Long-Awaited Elizabeth Holmes Documentary Set to Air on Hulu After Fraud Trial Begins

Elizabeth Holmes_Editorial_Krista Kennell

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As disgraced Theranos founder Elizabeth Holmes awaits her day in court, a long-awaited documentary series focused on the Stanford dropout who became a billionaire before losing it all is set to air on streaming service Hulu.

Hulu first announced the serial documentary in 2019. At the time, Saturday Night Live star Kate McKinnon had been tapped to star in the series as Holmes, but has since been recast to star Amanda Seyfried, Dark Daily reported. The series will be titled “The Dropout,” which references Holmes’ departure from Stanford at the age of 19 to found Theranos. “The Dropout,” which took its name from an ABC News podcast about Holmes, is set to stream this fall. Holmes is scheduled to head to court on Aug. 31 for fraud charges related to her role as CEO of the now-defunct Theranos. No drop date has yet been announced for the documentary.

Holmes has become a fascinating subject for documentarians. In addition to the ABC podcast about the life of Holmes, which included a deep dive into Holmes’ childhood in Texas where she was described as “disconnected” and dogged in her determination, HBO also aired a documentary called “The Inventor: Out For Blood In Silicon Valley.”

In addition to documentaries, a feature film in the works had attached Jennifer Lawrence in the title role. That film had been titled “Bad Blood” and was based on the seminal book of the same name written by The Wall Street Journal’s Pulitzer Prize-winning investigative journalist John Carreyrou, who first broke the story about Theranos and the problems with its diagnostics development equipment.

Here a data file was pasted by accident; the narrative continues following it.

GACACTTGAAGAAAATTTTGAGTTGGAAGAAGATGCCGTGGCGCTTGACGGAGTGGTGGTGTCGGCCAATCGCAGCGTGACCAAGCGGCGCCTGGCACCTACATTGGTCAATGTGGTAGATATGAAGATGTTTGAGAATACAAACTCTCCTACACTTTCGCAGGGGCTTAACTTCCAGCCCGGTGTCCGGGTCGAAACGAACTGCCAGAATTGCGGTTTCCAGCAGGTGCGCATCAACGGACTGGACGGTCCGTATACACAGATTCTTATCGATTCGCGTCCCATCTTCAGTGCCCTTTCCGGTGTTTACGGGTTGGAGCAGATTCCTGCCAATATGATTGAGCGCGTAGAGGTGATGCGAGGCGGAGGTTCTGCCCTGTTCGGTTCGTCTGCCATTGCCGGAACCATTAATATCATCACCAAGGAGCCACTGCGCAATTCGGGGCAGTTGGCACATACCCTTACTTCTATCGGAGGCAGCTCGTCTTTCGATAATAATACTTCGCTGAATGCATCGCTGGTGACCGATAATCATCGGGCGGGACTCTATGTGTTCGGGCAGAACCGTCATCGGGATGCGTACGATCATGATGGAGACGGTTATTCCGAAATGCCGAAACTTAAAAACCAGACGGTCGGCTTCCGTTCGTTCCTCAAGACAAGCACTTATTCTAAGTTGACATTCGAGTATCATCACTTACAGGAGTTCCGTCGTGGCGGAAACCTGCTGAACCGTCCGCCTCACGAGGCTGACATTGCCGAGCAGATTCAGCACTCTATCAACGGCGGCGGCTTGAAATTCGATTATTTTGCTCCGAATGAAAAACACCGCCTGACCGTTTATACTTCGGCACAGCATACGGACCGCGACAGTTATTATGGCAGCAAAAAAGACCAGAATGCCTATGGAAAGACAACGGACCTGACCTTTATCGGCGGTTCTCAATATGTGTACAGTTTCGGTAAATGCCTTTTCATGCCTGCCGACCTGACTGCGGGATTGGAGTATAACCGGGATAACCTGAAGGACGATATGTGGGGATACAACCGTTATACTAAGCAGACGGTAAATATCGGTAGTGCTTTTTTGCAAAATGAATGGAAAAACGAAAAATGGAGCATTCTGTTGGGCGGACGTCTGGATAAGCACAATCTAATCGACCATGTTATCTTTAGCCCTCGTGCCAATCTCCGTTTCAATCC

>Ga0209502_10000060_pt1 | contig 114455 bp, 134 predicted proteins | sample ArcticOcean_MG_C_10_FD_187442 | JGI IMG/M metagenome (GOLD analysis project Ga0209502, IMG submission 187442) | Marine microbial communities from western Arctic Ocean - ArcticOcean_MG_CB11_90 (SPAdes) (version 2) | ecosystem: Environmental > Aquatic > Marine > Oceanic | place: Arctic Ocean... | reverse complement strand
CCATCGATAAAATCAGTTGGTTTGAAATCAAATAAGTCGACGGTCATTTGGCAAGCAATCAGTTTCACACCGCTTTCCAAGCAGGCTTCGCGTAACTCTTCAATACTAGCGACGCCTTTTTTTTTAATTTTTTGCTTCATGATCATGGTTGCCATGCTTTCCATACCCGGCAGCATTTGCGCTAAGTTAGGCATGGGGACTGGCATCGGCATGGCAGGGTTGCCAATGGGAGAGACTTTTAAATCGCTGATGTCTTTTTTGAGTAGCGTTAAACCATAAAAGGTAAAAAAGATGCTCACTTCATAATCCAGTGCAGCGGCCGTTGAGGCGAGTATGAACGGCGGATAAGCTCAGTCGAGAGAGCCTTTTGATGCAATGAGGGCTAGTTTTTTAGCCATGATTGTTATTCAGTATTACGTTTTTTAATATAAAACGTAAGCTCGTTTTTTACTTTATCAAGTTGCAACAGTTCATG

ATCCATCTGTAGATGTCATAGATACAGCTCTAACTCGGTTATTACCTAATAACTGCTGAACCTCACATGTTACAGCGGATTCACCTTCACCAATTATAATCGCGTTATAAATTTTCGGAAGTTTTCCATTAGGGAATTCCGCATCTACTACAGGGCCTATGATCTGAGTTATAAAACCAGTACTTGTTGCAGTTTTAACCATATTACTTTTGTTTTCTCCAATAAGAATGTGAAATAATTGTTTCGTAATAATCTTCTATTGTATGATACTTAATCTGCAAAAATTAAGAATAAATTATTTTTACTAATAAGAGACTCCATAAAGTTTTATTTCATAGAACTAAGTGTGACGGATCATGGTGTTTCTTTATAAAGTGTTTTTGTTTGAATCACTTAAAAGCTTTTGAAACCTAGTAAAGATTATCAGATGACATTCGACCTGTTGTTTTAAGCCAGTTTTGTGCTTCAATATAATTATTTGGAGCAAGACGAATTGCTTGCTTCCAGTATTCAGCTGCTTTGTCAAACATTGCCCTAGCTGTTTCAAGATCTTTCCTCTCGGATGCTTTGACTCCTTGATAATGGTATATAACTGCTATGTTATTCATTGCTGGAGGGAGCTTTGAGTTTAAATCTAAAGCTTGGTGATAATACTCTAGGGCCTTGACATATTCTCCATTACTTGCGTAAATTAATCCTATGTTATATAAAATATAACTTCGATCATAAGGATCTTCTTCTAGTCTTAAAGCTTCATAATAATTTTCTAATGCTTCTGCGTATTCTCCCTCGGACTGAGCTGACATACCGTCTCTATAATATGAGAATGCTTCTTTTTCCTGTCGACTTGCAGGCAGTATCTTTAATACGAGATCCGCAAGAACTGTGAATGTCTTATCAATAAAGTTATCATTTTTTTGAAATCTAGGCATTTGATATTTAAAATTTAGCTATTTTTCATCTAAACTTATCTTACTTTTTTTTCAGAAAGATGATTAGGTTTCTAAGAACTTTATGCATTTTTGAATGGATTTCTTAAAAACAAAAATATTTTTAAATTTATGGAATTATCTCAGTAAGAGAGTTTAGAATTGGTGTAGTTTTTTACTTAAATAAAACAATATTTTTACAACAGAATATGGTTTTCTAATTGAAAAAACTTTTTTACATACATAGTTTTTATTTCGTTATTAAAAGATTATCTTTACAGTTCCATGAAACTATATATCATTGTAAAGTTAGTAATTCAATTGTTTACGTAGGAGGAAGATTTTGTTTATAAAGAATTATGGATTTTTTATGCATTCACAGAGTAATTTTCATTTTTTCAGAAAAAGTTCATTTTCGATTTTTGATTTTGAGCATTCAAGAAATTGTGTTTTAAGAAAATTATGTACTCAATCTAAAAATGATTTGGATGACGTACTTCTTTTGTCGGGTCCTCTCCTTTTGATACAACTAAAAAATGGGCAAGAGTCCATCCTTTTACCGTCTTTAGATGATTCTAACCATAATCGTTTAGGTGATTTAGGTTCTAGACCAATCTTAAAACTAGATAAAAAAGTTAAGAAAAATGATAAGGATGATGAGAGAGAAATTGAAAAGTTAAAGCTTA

Holmes had been set to go to trial more than a year ago to face the fraud charges brought by the U.S. government, but the trial was delayed by the COVID-19 pandemic. Holmes, along with former Theranos president Ramesh “Sunny” Balwani, were charged with multiple counts of fraud in 2018. According to the government, from 2013 to 2015, Holmes and Balwani raised more than $700 million from investors in a manner that the U.S. Securities and Exchange Commission called “years-long fraud.”

During this time, they exaggerated or lied about the efficacy of the company’s proprietary technology and the state of its finances, according to the federal complaint. Additionally, Theranos also made false claims about its relationship with the Department of Defense as well as its regulatory status with the U.S. Food and Drug Administration during that time period. During fundraising efforts, Holmes and Balwani touted the technology’s efficacy and promise, but never produced any supporting evidence in peer-reviewed publications. Theranos largely relied on the personality of Holmes to push the false narrative about the technology. Based on the alleged fraudulent promises made to investors, the valuation of Theranos swelled to $9 billion. That made Holmes one of the youngest billionaires in the United States.

During pretrial arguments earlier this year, Holmes denied destroying evidence related to the company’s blood tests. The prosecution had alleged that Holmes and the Theranos team destroyed a database called the Laboratory Information System (LIS) in 2018. The LIS contained three years’ worth of accuracy and failure rates of Theranos tests. In its arguments, the prosecution said the database included evidence that Theranos’ technology did not work as promised and had a failure rate of 51.3%. At the time, the government said the tests “were so inaccurate, it was essentially a coin toss whether the patient was getting the right result. The data was devastating.”

Last year the judge overseeing the Holmes trial dismissed some added charges against the duo that expanded existing wire fraud charges. Additional fraud charges were dropped by the judge in February of 2020.

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